While walking back to the car after Wednesday night’s game, I bumped into a friend; a more passionate City supporter you’re never likely to meet.
The general mood of the departing hoards had gone beyond defiant and was bordering on celebratory. For most anyway – not him. He was angry. Actually he was borderline apoplectic. “I just don’t understand Norwich supporters sometimes”.
His gist was that just a few minutes earlier we’d witnessed City being consigned to the second tier, yet Carrow Road had been rocking in a way rarely seen this season and now folk were happily strolling home content that they’d seen a win and were already looking forward to next season.
He didn’t get it.
I typically (and boringly the other half informs me) slipped on the Kofi Annan cape and did my best to avoid a full-on row by offering my two-penneth on why we ended up going down – it was like a MFW political broadcast.
It worked to a point and we departed still friends – he even suggested for my next change of career I become a therapist – but on the drive home, with Canary Call offering up its usual array of crackpots in the background, I transported myself back to May 25, 2015 and something else that Glen (yep, that’s his name) had said.
“It just feels as though all of the effort to get to Wembley and then win at Wembley has been wasted”.
And I started to agree with him. And then myself questioned why 26,500 of us (minus one) were taking relegation so well, so maturely. After all, of all the positive traits of being a football fan, maturity is most certainly not one of them.
Alex Neil and Gary O’Neil both spoke of their surprise at the crowd reaction; each no doubt expecting rather more in the way of pointed-fingers and questions being asked. But no, the players and management were given a standing ovation at they walked on their lap of… something, their names being sung passionately and defiantly into the Norwich night sky.
It was actually quite emotional. But Glen was right; in virtually every other Premier League ground, especially those who perceive themselves as bona fide top tier clubs, the players would be thanking empty stands and would be subject to a few awkward moments as they face fans who could justifiably feel let down.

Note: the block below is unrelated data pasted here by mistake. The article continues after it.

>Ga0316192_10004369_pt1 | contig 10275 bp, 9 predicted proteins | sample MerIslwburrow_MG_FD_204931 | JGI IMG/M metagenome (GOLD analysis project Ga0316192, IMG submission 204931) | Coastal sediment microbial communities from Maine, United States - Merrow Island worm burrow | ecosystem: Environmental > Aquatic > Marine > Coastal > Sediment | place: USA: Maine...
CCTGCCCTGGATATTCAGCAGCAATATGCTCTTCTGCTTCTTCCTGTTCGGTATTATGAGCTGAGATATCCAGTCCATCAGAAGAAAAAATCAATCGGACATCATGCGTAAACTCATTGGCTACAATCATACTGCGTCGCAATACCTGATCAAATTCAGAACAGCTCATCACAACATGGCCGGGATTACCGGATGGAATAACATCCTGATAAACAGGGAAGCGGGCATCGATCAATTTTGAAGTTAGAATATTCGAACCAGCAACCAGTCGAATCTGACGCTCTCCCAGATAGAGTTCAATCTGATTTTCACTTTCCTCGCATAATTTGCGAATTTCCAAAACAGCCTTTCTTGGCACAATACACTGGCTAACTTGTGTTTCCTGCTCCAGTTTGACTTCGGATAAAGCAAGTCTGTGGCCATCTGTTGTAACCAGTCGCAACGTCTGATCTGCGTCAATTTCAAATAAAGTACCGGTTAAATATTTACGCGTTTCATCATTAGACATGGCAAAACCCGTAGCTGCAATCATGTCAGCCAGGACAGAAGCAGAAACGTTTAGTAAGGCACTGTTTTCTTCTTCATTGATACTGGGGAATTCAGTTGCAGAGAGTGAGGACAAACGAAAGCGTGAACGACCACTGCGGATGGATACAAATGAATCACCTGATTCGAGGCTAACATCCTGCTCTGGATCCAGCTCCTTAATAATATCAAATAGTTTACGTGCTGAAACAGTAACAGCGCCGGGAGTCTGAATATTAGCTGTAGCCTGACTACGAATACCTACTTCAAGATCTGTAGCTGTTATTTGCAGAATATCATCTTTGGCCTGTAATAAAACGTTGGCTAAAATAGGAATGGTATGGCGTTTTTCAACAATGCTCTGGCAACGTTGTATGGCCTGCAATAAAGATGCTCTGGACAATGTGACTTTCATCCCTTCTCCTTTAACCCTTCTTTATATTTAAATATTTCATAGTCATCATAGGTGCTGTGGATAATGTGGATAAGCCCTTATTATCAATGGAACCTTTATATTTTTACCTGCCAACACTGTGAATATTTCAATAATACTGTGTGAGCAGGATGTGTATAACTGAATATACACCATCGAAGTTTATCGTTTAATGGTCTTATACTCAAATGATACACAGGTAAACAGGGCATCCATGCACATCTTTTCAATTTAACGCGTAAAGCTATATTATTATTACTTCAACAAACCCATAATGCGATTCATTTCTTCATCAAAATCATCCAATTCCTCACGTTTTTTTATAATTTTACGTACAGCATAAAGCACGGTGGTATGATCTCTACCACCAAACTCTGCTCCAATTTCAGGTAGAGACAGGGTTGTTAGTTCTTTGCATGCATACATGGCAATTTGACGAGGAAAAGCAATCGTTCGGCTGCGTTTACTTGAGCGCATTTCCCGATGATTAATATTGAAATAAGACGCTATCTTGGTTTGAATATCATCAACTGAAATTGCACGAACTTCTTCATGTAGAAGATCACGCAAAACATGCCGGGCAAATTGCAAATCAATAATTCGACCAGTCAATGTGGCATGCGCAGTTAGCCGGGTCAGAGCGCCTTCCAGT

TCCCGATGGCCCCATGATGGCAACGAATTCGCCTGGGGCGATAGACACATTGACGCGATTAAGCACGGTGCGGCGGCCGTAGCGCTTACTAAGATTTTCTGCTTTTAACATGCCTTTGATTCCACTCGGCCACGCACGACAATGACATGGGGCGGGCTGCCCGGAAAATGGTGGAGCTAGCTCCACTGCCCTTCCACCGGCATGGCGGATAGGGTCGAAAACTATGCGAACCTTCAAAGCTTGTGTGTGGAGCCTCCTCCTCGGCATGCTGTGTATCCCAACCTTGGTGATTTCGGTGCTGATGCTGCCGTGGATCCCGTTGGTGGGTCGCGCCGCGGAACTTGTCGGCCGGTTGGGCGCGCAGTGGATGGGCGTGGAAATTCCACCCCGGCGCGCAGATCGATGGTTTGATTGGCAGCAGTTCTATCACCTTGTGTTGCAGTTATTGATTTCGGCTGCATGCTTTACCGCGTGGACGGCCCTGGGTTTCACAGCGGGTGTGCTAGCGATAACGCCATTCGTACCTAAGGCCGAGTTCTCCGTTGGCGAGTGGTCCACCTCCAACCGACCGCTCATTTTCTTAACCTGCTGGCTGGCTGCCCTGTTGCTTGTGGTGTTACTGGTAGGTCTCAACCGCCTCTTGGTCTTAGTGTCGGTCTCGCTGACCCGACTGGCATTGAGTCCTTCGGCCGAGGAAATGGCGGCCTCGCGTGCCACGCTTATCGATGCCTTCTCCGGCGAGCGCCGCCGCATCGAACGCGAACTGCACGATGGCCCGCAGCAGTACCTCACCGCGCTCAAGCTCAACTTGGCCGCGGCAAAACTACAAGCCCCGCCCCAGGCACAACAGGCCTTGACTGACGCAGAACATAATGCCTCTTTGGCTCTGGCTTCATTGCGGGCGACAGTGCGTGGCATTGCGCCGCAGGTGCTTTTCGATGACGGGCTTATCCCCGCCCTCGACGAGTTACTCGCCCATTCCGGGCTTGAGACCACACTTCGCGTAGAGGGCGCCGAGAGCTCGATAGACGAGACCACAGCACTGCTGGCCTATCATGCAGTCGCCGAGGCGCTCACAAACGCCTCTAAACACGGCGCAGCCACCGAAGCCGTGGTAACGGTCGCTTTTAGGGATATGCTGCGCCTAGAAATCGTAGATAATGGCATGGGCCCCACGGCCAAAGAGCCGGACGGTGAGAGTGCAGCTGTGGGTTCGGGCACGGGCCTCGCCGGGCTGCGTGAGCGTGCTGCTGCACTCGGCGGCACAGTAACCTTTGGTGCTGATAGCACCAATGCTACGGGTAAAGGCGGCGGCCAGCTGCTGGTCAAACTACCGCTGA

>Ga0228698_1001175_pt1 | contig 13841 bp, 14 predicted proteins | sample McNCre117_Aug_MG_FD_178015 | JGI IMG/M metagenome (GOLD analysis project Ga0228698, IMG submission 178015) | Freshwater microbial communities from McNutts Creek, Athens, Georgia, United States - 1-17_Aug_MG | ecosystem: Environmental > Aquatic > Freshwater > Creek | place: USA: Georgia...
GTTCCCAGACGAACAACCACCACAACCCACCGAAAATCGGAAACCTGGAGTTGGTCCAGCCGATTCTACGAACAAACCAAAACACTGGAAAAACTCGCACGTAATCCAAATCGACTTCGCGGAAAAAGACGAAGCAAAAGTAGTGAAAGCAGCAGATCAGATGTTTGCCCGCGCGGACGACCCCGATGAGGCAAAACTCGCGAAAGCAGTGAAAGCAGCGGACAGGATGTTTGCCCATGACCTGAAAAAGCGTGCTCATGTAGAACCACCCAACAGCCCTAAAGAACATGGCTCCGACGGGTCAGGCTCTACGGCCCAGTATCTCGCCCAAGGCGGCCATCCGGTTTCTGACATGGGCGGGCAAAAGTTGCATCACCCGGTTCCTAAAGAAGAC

But no. We stand. We applaud. We sing.
(Do we think the Newcastle players and staff will get a standing ovation this afternoon?)
I do wonder if the mood would have been a little different if they hadn’t offered up such a thoroughly decent performance on the pitch – it would have been more than a little awkward ‘celebrating’ after a 4-2 defeat – but fickleness and football supporting are so closely entwined the short-term boost of a vibrant display and a few goals was enough to ensure the mood was as far removed from ugly as humanly possible.
But – and I’m sure Glen is fuming again – it didn’t end there. Since relegation has been confirmed it feels almost as though the recriminations have ceased and the questions have stopped being asked.
Social media was flooded on Wednesday night – and has been since – with defiant messages of loyalty to the cause and some fine articles have been written proclaiming pride in being a member of the Yellow Army.
Even the nationals got in on the act, the Telegraph issuing a battle-cry on our behalf: “Norwich’s fans reminded everyone that the best thing about supporting a football team is not winning, but belonging.”